REVIEW: Stella, Filskit Theatre (Stratford Circus Arts Centre)

We love Stratford Circus Arts Centre. They always programme brilliant family shows with lovely messages. So when Mummy saw the advertising for Stella, she was so confident that it would be great that she even booked an 11am performance. This may not sound particularly brave but Stratford is a little bit of a trek and we are not morning people. Especially not when Mummy and Mrs Mummy have been on a rare Friday night out. We woke the next morning with fuzzy heads and stumbled off to Stratford hoping Stella would be the sort of show that renders small humans still and speechless with wonder.

Given the sorry state in which we arrived at Stratford it is perhaps even more impressive that we both had a delightful morning. Mrs Mummy has form for falling asleep in children’s shows, so you would have thought that the odds of a hungover snooze would be quite high. Especially since the show is set at night time. But she was too captivated to even think about resting her eyes.

Through a mixture of aerial circus, clowning and projections, Stella tells a story about friendship and bravery. Stella (Hannah Thompson) is a star engineer. She lives on the moon and keeps the stars shining bright for the people in the world below her. But as that world gets busier and brighter, the stars become harder to see. With Stella’s way of life threatened, she comes crashing down to earth. There she meets a new friend, Ivy (Rachel Fullegar) and together they embark on an adventure that will change both their lives.

The set comprises a large piece of circus rigging, with colourful light bulbs hanging from it, and an aerial hoop in the centre on to which the moon is projected. Thompson effortlessly darts about between the hoop and stars, watching the world below, and listening to wishes made by the people who live in it.

Hannah Thompson in Stella. Credit: David Poremba.

Meanwhile Fullegar’s Ivy rushes through busy streets in a desperate attempt to get home before dark. Once safely in her apartment, she pulls out an impressive collection of colourful lamps from under her bed (which sits under the rigging). Although simple, this scene had the audience howling with laughter, as each new lamp emerged.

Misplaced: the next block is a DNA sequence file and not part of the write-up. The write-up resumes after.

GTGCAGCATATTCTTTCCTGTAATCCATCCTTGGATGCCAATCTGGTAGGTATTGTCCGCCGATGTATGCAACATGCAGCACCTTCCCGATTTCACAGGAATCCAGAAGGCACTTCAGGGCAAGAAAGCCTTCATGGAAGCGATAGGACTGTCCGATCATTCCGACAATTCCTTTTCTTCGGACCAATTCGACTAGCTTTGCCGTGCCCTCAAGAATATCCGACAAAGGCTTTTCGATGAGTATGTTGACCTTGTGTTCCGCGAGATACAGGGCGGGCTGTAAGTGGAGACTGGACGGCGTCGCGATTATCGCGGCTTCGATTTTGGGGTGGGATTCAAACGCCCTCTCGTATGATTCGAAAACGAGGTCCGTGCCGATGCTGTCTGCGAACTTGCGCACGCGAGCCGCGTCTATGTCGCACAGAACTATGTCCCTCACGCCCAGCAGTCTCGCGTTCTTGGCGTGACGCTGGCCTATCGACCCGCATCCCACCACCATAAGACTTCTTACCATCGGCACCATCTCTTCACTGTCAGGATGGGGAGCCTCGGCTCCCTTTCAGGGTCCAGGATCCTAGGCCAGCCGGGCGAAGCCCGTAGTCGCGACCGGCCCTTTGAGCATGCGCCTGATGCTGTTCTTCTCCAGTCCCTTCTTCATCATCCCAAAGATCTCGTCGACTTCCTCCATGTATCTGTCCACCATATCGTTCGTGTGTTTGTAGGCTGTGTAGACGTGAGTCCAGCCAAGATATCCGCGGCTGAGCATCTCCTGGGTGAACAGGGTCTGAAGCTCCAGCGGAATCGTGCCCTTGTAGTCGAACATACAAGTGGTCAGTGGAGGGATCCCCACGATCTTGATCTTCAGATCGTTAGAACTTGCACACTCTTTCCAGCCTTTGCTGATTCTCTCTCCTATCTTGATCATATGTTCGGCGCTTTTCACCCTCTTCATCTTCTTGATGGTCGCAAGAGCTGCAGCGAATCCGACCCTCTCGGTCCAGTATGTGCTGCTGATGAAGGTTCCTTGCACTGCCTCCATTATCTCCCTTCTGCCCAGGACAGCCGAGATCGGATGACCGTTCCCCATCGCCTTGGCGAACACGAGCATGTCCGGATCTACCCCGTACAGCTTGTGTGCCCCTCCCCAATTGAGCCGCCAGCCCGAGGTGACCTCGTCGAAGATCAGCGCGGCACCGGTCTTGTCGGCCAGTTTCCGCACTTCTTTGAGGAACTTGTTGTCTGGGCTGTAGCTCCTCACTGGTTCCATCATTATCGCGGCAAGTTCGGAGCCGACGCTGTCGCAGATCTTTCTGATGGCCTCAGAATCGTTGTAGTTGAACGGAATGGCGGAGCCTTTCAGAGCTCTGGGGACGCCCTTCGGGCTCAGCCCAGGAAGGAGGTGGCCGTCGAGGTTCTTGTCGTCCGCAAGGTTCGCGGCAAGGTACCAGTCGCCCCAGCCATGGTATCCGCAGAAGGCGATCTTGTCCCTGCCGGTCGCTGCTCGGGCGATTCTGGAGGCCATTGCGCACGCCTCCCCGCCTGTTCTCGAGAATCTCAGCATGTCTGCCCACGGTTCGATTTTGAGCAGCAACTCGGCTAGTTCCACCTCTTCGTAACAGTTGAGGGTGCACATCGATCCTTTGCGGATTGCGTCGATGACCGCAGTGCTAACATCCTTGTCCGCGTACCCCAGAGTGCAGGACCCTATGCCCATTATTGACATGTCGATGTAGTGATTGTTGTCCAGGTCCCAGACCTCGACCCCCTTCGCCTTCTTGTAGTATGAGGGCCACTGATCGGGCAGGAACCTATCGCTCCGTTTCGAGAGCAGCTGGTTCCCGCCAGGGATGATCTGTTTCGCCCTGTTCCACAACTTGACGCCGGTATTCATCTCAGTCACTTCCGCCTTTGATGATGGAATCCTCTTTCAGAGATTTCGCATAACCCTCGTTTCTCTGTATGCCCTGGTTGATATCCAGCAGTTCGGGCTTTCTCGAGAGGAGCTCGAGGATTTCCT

Things really take off once Stella and Ivy meet for the first time. There are some hilarious moments which come out of their attempts to communicate with each other, despite not speaking the same language. There is some brilliant physical comedy in this scene, including some impressive floor-based circus skills and some clowning that resulted in Mummy making a mental note to warn the munchkins not to put light-bulbs in any of their orifices! It soon transpires that Stella needs Ivy’s help to fix the stars. But with the bright city lights making them too difficult to see, Ivy has to face her fear of the dark, before joining Stella on an epic journey to her home.

Hannah Thompson and Rachel Fullegar in Stella. Credit: David Poremba.

Stella is funny, engaging and uplifting. Although it’s a circus show, the only thing flashy about it is the light bulbs. It’s quiet and understated, but its two stars shine brightly. Both are highly skilled at their crafts, making the physical work look far less challenging than it probably is. They were also absolutely lovely with the children at the end of the show, taking time to chat with every child on their way out. The messaging is also quite subtle. If anything, we felt that the light pollution message (with which the show is advertised) is not the main thing that children will take from it. The themes of friendship and facing your fears are probably more easily interpreted by young audiences. But then, they’re not bad things to take away either.

Overall, we would thoroughly recommend Stella. It’s enjoyable for children and adults alike. Even on a hangover. And for that, Mummy awards it a rating of Raindrops, Whiskers, Kettles and Mittens (aka 4 out of 5 of my favourite things).

Stella played at Stratford Circus Arts Centre on Saturday 9 November 2019.See the Filskit theatre website for more information and tour dates.